But if my trigger is more internal, like boredom, finding something to counteract this is very helpful. I find that I am most likely to engage in my bad habits when I’m up late watching TV because I’m a bit tired and bored at the same time. So… it’s just about making sure I’m neither. I created a healthy loving boundary for myself that if I’m tired I go to bed but if I’m bored I… (see step 4).
4. Find Something New
Distraction might just be the easiest way to break a bad habit for good. You can address your triggers in a new way or simply find things to crowd out your bad habit. Sometimes keeping busy truly is the best way to shake off a bad habit.
If you find that your habit is more likely to occur when you’re watching tv you can switch to audible books or podcasts and eliminate the reduce tv time. Or you could find something else to do instead. For example to break my hair twirling habit I started crocheting and it works like a charm. However when I quit smoking I quickly realized that I was spending around 2.5 hours a day engaging in this habit and I had no idea what to do with that 10 or so minutes every hour. This led to boredom (cue boredom eating habit). So I decided to create mini projects I could do when I started to feel restless.
Psst… the “something new” could be a new habit you’re trying to create like doing a few squats, tidying up your house, or drinking water.
5. Penalties That Pay
If you’ve been hanging around here for a while you know that I’m totally against punishing yourself when you miss it. I think we already do quite enough of that and it does nothing but sabotage our progress and mindset. That said, creating a meaningful consequence that’s tied to a reward can be very beneficial.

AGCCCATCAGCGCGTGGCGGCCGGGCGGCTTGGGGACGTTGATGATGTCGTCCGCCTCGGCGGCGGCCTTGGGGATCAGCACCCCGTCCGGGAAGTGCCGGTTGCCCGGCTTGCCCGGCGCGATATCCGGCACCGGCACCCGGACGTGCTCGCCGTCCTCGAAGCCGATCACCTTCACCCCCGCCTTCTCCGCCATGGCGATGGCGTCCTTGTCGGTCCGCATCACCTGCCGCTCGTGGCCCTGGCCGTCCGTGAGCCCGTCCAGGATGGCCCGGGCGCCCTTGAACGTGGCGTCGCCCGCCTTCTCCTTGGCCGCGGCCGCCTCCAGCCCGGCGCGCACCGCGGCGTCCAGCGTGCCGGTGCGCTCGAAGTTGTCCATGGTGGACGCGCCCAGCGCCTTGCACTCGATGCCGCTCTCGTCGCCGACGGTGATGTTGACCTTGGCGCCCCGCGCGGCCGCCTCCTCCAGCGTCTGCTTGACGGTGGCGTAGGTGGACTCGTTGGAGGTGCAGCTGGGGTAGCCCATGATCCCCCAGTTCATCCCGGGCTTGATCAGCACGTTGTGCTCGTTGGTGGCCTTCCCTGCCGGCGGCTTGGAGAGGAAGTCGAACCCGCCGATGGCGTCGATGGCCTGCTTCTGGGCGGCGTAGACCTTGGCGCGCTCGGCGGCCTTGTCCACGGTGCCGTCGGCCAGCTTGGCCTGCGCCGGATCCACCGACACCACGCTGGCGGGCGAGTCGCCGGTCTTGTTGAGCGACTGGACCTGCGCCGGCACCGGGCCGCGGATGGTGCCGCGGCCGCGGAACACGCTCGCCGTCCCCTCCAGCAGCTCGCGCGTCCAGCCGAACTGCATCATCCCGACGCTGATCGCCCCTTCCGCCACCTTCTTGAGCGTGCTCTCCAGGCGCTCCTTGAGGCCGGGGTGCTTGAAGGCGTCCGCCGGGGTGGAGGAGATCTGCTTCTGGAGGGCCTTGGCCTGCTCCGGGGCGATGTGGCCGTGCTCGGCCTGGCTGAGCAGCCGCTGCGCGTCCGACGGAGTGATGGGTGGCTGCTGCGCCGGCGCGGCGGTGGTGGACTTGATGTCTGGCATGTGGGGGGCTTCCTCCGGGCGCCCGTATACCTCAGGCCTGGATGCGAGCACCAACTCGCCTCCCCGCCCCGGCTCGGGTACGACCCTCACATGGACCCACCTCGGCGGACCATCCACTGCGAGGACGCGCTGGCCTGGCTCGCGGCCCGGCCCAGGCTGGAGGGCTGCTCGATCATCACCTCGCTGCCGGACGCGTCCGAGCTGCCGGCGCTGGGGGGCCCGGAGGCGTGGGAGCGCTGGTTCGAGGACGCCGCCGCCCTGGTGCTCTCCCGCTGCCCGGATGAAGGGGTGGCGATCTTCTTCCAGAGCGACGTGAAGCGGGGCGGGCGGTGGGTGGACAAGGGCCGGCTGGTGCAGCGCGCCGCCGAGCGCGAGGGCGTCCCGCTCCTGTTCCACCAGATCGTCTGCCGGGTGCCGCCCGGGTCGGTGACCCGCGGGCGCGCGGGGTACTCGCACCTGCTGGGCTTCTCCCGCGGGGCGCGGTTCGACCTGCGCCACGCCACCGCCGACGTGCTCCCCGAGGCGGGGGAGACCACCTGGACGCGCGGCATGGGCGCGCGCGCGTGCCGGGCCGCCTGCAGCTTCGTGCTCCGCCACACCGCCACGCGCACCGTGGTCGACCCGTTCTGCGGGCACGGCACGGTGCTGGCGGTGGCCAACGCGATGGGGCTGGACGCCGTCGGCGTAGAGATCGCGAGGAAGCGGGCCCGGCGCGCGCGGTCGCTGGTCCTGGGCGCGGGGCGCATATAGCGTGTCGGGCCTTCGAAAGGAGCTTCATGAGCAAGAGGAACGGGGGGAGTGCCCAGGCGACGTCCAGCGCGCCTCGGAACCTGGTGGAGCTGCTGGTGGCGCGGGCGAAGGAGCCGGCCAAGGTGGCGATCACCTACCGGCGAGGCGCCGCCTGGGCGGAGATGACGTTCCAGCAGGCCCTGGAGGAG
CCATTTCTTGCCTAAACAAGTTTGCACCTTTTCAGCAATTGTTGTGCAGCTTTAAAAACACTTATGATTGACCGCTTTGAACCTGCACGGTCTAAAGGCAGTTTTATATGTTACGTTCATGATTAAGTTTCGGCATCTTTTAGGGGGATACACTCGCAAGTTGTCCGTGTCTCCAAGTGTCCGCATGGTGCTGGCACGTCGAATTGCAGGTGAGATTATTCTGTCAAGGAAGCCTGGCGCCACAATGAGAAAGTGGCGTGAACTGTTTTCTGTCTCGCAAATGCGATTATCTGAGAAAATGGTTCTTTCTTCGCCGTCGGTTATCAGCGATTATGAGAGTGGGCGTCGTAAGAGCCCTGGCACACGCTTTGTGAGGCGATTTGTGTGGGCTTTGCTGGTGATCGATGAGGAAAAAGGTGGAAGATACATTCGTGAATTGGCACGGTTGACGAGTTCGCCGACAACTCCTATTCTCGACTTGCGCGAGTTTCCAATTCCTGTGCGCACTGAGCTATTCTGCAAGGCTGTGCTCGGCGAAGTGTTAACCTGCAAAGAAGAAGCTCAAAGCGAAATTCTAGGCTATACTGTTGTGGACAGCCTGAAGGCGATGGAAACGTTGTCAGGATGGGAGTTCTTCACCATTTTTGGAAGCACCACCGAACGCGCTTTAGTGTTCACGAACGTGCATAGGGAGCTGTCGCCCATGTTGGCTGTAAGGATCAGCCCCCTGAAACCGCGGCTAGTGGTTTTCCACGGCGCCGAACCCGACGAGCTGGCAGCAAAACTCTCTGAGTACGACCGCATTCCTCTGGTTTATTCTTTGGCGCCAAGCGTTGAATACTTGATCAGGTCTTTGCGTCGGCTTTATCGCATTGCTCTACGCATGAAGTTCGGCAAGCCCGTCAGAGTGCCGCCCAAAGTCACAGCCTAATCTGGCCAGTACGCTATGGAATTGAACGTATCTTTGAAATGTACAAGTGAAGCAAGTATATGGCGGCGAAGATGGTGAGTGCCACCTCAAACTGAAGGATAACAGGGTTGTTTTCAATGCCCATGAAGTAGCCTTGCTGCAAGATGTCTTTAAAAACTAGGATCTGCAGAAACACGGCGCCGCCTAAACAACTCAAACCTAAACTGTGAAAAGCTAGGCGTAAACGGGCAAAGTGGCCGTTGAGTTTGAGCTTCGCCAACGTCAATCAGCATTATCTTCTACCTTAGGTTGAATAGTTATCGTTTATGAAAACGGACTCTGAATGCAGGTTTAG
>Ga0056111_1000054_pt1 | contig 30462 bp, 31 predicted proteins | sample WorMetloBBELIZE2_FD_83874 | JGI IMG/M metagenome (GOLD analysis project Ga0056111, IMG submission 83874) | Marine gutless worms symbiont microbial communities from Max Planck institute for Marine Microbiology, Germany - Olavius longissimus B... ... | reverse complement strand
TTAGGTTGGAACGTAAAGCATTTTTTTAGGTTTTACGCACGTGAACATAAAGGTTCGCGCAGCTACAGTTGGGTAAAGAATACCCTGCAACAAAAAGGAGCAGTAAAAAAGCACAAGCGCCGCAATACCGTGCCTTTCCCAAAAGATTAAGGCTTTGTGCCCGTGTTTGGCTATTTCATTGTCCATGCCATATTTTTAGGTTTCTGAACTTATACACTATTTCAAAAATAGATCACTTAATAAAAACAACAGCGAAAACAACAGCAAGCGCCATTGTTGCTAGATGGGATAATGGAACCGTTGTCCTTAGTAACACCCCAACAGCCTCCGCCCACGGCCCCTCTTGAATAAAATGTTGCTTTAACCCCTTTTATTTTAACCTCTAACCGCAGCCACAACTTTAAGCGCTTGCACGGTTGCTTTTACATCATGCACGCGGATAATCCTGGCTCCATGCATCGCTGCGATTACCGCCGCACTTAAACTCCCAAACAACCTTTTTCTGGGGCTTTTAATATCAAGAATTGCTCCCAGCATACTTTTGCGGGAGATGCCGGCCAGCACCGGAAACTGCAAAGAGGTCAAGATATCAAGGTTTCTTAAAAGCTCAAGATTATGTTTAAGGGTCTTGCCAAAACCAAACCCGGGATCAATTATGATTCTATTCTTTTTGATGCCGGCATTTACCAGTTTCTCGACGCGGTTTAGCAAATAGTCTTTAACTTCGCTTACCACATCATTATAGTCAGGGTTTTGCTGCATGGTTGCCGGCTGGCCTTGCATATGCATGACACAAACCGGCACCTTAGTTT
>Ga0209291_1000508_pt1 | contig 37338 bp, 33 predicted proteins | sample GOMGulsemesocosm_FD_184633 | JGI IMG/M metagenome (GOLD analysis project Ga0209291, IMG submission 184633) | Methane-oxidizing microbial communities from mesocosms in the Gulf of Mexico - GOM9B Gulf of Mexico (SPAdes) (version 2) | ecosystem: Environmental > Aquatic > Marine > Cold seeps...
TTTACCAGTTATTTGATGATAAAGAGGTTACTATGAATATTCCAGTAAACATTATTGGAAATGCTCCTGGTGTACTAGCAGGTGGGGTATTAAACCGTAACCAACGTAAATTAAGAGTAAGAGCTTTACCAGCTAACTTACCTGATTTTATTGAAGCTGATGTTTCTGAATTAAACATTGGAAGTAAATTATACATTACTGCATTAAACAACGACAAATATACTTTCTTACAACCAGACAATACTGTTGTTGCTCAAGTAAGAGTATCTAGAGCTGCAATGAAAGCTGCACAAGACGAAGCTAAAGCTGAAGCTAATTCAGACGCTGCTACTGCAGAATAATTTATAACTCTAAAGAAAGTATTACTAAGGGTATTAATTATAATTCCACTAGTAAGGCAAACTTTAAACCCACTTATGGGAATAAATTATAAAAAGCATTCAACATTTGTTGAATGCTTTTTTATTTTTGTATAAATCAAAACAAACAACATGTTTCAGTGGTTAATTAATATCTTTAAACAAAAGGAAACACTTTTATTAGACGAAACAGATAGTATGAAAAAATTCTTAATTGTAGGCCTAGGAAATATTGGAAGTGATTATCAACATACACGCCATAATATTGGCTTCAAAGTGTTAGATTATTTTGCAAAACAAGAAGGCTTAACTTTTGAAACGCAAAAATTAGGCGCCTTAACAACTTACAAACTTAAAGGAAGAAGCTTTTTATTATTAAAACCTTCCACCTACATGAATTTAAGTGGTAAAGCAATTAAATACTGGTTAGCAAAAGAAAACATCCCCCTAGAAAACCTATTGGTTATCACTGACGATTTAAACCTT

One of the things I’ve found to be very helpful is creating a fine system. If you engage in your bad habit you pay a fine, BUT, when you quit your bad habit for good your fine money can be used for a reward.
For example, every time you catch yourself biting your nails you put a quarter into a jar but when you finally quit for good you get to use the money in the jar for a mani / pedi. Clearly this doesn’t work if you look forward to putting a quarter into the jar (because you’re like me and truly enjoy seeing those quarters add up), so you could also choose to do this in a revers fashion. When I quit smoking I made a commitment to spending ALL of the money I was previously using for cigs to treat myself for the next 6 months. That’s a lot of massages, books, shoes, and skin care products I wouldn’t otherwise have splurged on.
6. Get Support
Don’t do this at home! No… seriously… don’t! Very often when people talk about getting support it’s advised to get your spouse involved. I’ve seen this turn south way too many times. If you’re struggling with breaking a bad habit it’s very likely that you feel some level of conviction, embarrassment, insecurity, or even shame about it. And the last thing you want is a spotlight on it. You don’t want your spouse mentioning it every time they notice it because it begins to feel like they’re nagging you and you project all your feelings about the habit onto them. No… they’re not telling you to stop binging potato chips because they think you’re fat… they’re telling you because you asked them to. So, just don’t!
Instead get support from a support group, a friend who’s also working on breaking a bad habit (if it’s the same one, nice, but not necessary), or from an online community (like mine). In addition, you can use a habit tracker to help hold you accountable as well.
Just because you’ve had that bad habit for a long time or have tried to break it a million and two times doesn’t mean you are condemned to have it for life. Using these 6 steps can help you free yourself of pretty much any bad habit you may have. But if you find that you’re struggling with anxiety, depression, or other mental health challenges while trying to shake your habit, consider consulting with a health care professional or therapist. Almost anything can become addictive to the human brain and you may need some extra support.